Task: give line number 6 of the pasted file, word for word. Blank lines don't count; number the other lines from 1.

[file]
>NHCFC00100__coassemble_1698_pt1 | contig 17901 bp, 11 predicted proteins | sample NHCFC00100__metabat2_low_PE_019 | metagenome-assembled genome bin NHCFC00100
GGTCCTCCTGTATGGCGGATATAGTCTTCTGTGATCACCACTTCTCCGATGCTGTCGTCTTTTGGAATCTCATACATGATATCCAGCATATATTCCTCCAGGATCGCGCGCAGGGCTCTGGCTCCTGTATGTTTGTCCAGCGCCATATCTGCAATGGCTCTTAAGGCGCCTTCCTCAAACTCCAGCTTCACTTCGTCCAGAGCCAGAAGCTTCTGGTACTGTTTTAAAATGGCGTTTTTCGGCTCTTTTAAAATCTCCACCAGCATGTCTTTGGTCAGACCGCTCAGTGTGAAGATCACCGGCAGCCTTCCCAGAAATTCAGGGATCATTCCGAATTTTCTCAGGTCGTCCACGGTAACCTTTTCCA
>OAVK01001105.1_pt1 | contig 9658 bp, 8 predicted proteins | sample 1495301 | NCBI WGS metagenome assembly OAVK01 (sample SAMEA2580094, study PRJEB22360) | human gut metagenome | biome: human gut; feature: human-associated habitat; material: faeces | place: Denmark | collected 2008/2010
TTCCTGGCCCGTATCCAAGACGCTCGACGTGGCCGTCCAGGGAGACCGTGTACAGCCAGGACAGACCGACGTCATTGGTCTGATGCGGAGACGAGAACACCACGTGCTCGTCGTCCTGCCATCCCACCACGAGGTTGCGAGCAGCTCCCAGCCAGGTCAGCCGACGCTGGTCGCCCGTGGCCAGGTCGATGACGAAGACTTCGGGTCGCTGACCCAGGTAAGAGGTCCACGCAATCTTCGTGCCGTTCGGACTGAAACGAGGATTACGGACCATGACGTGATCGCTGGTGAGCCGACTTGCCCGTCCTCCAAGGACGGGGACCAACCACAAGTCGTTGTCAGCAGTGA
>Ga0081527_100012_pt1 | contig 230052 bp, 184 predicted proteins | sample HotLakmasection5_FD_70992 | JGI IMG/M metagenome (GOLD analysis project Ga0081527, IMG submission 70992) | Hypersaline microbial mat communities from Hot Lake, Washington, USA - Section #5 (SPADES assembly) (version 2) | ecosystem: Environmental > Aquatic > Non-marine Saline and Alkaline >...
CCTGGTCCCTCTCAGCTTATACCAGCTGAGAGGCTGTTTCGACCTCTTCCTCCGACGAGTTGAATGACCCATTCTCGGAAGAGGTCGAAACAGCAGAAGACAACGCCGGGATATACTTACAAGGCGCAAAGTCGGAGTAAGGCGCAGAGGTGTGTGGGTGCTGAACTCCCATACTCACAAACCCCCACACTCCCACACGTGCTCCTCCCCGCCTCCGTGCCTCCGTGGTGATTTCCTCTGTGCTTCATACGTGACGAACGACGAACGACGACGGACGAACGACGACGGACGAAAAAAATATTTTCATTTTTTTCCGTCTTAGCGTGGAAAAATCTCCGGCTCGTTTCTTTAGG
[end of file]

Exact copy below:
CCTGGTCCCTCTCAGCTTATACCAGCTGAGAGGCTGTTTCGACCTCTTCCTCCGACGAGTTGAATGACCCATTCTCGGAAGAGGTCGAAACAGCAGAAGACAACGCCGGGATATACTTACAAGGCGCAAAGTCGGAGTAAGGCGCAGAGGTGTGTGGGTGCTGAACTCCCATACTCACAAACCCCCACACTCCCACACGTGCTCCTCCCCGCCTCCGTGCCTCCGTGGTGATTTCCTCTGTGCTTCATACGTGACGAACGACGAACGACGACGGACGAACGACGACGGACGAAAAAAATATTTTCATTTTTTTCCGTCTTAGCGTGGAAAAATCTCCGGCTCGTTTCTTTAGG